|Wick ledge time-lapse|
I returned to the Wick this morning and the long ledge I discovered yesterday. I began drawing the ledge at 08:30 and ran out of paper (3 metres) a third of the way along at Midday. The plan was to repeat the same section of ledge below but Skomer was hit by an incredible thunder storm and I had to escape the cliff. On the way back the rain was so heavy the paths ran with a foot of water, draining into the burrows, even flushing out Manx Shearwater that would never normally leave or enter their burrows outside the cover of darkness.
|Manxie above ground in daylight, rare opportunity|
for a close study before it shoved its head into a
hole as if in the hope that if it can't see me
I can't see it (bottom left of page).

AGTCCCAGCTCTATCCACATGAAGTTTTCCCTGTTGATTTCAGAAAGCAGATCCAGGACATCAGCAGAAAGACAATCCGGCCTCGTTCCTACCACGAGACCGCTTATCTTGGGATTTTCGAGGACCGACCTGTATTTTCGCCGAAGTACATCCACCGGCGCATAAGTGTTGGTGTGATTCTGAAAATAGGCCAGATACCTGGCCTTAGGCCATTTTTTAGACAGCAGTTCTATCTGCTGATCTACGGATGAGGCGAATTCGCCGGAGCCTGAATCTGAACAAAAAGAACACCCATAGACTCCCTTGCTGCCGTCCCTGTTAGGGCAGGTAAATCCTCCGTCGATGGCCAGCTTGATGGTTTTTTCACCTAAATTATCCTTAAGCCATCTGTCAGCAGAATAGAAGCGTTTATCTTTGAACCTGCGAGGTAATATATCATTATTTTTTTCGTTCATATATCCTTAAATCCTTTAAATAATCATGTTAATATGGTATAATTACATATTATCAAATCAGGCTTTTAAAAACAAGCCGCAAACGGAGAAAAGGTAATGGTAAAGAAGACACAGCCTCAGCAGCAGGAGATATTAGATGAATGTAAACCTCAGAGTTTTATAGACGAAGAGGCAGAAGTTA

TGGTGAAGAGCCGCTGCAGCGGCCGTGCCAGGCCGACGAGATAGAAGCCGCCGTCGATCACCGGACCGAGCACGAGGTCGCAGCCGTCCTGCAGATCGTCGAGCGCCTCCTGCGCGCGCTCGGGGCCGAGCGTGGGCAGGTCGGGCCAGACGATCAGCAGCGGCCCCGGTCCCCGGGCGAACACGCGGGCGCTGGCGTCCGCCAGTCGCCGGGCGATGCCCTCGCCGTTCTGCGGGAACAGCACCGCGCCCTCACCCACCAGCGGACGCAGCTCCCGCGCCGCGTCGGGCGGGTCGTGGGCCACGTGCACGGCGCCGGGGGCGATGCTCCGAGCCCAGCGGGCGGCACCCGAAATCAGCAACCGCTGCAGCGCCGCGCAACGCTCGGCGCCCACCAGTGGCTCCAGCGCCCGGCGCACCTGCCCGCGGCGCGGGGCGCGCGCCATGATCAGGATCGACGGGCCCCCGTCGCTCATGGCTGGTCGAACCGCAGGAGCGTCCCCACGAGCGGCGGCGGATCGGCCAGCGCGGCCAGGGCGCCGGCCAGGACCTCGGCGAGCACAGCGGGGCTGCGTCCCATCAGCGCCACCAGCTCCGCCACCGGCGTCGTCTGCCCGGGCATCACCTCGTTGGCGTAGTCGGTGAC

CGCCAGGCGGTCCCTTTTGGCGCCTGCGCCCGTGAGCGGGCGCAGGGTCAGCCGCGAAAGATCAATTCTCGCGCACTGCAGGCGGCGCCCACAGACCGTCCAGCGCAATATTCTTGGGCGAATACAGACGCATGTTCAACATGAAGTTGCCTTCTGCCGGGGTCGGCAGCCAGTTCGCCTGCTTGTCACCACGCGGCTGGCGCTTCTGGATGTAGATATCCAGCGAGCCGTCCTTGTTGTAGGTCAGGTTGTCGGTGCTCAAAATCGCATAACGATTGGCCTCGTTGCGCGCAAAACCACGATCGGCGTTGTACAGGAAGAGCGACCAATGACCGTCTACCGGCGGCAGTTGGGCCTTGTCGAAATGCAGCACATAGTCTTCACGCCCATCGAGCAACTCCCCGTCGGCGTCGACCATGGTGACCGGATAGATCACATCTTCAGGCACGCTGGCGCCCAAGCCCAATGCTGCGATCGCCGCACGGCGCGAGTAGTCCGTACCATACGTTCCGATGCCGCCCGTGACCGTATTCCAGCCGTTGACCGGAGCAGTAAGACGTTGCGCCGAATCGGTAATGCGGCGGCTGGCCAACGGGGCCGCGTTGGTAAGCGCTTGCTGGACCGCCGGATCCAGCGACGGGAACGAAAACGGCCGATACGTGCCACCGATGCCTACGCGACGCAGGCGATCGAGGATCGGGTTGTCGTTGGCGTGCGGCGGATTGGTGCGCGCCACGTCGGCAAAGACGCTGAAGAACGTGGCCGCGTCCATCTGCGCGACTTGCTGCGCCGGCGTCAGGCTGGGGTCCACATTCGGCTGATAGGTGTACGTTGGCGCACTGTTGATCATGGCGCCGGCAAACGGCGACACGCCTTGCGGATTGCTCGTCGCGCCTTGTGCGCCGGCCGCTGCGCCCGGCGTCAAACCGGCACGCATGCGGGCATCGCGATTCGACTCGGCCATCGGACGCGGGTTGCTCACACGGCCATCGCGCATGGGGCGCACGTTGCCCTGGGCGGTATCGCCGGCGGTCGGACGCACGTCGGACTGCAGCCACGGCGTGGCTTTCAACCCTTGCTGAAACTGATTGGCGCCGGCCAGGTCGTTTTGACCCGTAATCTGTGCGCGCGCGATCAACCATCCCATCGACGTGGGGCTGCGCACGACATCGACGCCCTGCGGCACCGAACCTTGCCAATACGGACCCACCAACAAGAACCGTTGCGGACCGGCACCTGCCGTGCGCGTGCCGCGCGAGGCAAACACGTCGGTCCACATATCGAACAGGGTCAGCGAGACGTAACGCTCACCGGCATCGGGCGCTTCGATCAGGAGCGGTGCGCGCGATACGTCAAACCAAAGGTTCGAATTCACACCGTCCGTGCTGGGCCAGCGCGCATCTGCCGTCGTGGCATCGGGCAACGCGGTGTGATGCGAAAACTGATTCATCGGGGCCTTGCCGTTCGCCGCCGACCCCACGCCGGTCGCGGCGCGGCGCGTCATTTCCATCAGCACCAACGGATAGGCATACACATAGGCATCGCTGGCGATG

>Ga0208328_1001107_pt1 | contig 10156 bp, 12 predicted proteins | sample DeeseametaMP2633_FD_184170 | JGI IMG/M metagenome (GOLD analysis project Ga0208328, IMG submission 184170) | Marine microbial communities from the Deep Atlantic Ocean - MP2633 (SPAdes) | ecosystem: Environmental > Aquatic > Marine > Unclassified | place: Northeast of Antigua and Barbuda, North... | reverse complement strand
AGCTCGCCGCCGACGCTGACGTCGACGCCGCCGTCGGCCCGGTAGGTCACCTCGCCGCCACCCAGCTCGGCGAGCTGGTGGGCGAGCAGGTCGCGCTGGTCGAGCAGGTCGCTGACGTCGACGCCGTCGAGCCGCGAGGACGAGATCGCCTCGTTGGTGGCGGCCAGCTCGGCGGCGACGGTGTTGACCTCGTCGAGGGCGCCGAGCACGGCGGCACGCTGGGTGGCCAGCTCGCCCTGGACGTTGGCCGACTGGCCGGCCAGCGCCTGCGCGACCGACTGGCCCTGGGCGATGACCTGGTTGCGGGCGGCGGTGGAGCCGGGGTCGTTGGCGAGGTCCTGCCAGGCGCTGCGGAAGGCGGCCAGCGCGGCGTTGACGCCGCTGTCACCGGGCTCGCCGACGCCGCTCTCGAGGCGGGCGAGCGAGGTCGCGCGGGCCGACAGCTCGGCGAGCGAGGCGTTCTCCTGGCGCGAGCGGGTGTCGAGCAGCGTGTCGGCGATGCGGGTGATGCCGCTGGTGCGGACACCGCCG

The storm passed quickly and I managed to return late afternoon to add another two drawings of the ledge section. The aim here was to create a time-lapse drawing that showed any change in the number, density and behaviour of guillemots on the ledge throughout the day. In the evening I certainly noticed an increase in numbers as expected because around 4-8pm is a change over period when pairs swap over incubating the egg, there is also apparent heightened tension around this time with allo-preening and aggressive behaviour seeming to increase. However what really stands out when comparing the time-lapse is the way the overall composition of the groups remain unchanged, so that hour after hour it is possible to pick out the same birds by their location within the mass of activity, because of their loyalty to the same few centimetre square nesting site.